It’s been an interesting time to spend two and a half weeks in the USA – though of course it’s hard to find a time that isn’t interesting in one way or another these days. On this occasion, as I was travelling the country telling the old Celtic story of the Rape of the Well-Maidens, yet another smug, privileged politician was being accused of sexual abuse, whilst his (male-dominated) establishment protected him, and the only recourse women had was to fall back on rage again.
For the past fifteen years I’ve lived in locations haunted by herons. My character Old Crane Woman (who I wrote about in The Enchanted Life, and whose stories you can find under this blog in the posts labelled ‘Grey Heron Nights’) sprang from one of those haunted places: a river in Donegal which was home to a particularly fine heronry, on the banks of which I lived for three years. 3120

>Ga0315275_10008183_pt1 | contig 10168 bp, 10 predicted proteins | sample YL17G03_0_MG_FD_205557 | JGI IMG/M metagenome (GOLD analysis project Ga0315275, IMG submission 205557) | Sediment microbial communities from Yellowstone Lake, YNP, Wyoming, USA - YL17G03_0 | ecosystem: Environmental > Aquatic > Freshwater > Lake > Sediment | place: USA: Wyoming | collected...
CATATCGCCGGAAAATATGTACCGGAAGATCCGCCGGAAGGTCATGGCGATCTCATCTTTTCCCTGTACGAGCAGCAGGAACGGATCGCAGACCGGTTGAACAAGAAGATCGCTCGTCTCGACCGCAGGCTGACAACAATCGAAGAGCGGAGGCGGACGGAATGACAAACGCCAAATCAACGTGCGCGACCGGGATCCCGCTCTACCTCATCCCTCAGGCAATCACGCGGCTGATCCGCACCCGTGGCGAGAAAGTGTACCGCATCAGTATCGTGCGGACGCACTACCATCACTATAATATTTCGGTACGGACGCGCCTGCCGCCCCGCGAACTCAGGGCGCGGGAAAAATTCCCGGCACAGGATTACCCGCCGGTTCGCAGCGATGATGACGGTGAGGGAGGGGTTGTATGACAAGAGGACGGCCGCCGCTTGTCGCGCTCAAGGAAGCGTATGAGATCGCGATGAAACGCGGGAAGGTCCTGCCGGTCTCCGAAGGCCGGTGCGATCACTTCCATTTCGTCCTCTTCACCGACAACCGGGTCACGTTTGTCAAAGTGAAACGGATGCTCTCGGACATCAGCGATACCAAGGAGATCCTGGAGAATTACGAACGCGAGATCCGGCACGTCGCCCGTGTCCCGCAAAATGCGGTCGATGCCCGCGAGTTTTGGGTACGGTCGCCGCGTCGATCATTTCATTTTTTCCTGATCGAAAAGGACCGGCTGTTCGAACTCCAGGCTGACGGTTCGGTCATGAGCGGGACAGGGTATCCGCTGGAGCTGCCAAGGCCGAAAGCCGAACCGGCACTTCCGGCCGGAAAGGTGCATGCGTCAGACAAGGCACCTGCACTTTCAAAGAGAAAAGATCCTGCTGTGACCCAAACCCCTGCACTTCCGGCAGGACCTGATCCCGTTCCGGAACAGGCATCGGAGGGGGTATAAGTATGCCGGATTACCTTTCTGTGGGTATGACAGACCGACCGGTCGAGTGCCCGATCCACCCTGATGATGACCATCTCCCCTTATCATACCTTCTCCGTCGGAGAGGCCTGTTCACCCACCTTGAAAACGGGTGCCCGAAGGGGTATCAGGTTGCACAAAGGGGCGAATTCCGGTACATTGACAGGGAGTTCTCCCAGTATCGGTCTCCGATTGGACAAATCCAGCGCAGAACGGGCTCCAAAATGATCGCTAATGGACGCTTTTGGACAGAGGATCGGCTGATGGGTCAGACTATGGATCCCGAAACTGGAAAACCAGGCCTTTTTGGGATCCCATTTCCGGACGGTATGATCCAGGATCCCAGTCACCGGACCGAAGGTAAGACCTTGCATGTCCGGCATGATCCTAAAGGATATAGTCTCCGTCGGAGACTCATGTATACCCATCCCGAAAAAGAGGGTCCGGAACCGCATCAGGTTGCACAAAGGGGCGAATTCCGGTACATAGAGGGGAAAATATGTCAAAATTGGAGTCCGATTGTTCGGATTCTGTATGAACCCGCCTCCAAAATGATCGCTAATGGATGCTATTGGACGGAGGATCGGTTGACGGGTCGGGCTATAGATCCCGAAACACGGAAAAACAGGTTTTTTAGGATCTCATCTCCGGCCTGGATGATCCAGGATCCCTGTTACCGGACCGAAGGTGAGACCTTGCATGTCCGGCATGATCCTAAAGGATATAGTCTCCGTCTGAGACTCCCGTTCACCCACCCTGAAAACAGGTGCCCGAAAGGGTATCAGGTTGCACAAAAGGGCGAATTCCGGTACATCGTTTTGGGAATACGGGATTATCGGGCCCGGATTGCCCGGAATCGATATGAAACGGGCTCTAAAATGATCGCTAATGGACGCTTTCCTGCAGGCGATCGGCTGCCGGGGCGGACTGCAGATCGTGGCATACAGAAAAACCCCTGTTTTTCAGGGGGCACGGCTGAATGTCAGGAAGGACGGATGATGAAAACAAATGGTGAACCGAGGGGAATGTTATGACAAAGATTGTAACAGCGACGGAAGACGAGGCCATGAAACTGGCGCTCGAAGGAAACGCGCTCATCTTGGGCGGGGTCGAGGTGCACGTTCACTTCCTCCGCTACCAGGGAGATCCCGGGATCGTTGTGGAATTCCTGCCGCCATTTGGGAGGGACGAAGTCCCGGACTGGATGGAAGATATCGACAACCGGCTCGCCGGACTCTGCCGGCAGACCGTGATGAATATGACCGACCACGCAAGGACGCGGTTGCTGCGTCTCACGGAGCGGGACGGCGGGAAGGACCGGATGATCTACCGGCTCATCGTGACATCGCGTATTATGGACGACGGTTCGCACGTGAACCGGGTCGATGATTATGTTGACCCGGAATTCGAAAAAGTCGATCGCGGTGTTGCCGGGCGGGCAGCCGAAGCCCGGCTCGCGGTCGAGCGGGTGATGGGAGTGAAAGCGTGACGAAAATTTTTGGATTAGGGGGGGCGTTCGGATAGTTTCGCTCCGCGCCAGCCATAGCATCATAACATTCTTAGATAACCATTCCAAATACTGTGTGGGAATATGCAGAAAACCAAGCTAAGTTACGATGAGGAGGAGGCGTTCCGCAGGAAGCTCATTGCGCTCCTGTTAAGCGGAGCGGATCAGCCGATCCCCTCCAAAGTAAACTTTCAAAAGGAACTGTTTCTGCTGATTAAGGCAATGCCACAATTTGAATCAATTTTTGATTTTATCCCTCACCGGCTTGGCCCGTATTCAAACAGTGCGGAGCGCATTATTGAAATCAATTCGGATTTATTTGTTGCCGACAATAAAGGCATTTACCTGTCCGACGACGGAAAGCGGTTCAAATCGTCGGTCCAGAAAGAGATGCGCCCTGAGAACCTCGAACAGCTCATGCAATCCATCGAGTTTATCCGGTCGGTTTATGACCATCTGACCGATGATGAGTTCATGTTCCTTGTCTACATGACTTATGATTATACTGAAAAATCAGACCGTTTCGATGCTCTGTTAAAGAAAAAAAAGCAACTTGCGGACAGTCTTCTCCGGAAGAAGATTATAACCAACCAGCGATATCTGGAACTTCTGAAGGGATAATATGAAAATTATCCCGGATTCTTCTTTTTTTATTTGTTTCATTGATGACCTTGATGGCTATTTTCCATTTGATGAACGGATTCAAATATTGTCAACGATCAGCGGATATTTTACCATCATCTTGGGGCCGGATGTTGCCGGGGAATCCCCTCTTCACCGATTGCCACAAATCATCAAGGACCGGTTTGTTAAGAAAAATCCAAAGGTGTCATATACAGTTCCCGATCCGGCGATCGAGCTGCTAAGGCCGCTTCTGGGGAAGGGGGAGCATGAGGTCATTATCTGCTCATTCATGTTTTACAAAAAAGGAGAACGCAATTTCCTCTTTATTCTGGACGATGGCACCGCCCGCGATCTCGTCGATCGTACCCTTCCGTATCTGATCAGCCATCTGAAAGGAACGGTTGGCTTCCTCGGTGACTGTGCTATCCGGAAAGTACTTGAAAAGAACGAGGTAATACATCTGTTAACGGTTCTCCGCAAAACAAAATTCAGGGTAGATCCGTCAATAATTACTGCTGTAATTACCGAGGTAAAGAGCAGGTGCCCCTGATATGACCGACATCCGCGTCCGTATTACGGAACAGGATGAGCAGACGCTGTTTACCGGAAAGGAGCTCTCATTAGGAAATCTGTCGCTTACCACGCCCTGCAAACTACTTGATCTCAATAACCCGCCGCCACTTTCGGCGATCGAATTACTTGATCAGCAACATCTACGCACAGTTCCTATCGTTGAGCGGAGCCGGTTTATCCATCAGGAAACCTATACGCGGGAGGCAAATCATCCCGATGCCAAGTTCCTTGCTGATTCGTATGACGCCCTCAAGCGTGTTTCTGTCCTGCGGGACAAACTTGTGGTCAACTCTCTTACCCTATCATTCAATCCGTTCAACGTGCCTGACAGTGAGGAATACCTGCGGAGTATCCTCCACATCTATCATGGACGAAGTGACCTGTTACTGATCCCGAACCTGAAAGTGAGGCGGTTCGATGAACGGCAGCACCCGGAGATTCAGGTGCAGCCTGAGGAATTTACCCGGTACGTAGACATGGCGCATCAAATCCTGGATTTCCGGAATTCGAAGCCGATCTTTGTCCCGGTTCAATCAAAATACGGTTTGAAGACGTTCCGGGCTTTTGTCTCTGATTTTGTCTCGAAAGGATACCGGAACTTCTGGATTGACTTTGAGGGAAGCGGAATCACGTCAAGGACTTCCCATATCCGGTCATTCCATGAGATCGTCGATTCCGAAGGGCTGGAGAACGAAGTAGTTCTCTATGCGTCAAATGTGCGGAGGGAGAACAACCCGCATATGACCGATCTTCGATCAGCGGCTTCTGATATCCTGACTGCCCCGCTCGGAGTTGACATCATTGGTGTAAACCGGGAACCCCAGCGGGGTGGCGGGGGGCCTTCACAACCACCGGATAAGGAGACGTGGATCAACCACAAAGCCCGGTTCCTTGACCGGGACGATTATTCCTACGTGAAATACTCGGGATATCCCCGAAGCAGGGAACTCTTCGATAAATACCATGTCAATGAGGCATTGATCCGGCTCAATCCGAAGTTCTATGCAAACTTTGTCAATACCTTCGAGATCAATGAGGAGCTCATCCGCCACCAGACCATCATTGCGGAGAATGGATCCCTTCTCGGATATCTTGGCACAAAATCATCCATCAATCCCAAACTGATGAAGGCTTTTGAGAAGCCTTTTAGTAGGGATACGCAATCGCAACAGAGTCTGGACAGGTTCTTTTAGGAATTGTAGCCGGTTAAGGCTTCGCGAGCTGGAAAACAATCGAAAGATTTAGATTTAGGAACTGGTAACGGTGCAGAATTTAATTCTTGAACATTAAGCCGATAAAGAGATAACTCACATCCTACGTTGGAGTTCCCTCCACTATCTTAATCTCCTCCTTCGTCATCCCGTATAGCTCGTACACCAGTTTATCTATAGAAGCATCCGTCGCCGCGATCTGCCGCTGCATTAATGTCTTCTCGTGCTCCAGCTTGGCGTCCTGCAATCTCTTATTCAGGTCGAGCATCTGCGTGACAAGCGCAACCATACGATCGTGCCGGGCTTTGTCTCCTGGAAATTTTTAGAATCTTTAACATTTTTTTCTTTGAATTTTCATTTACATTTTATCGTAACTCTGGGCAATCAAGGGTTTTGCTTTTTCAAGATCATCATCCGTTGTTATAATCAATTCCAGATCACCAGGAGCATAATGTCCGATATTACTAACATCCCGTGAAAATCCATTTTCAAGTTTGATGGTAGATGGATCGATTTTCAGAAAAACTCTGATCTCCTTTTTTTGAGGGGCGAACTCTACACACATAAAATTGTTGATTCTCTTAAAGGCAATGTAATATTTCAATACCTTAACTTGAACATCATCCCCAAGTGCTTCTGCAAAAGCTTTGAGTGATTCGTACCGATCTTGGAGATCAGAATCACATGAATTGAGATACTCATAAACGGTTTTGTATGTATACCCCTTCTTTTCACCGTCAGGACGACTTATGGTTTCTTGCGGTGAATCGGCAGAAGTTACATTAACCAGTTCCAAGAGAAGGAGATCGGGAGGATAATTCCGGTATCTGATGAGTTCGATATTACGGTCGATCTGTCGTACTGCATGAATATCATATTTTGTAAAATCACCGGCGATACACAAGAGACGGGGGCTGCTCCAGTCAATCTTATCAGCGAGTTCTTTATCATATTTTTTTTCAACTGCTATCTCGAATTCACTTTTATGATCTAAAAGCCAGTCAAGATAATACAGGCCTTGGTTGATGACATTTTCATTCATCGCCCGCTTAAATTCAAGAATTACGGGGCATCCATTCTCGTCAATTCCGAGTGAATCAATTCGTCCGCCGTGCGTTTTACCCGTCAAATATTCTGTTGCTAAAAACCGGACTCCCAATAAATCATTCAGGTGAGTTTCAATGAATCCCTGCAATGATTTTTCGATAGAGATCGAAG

This article was originally published at Caught by the River, in 2016, when I lived in Donegal.
I am a lover of bogs. There: I’ve said it. I’m a bog-woman through and through. I can lose myself on the long, pale edges of a sandy island shore; I can enchant myself in the shadows and twists of an old-growth forest – but in a bog I come back to the centre of myself again and again. ‘The wet centre is bottomless’, Seamus Heaney wrote in ‘Bogland’, and in a bog it seems to me that my centre is bottomless too, that there are no limits on my fecund, dark heart.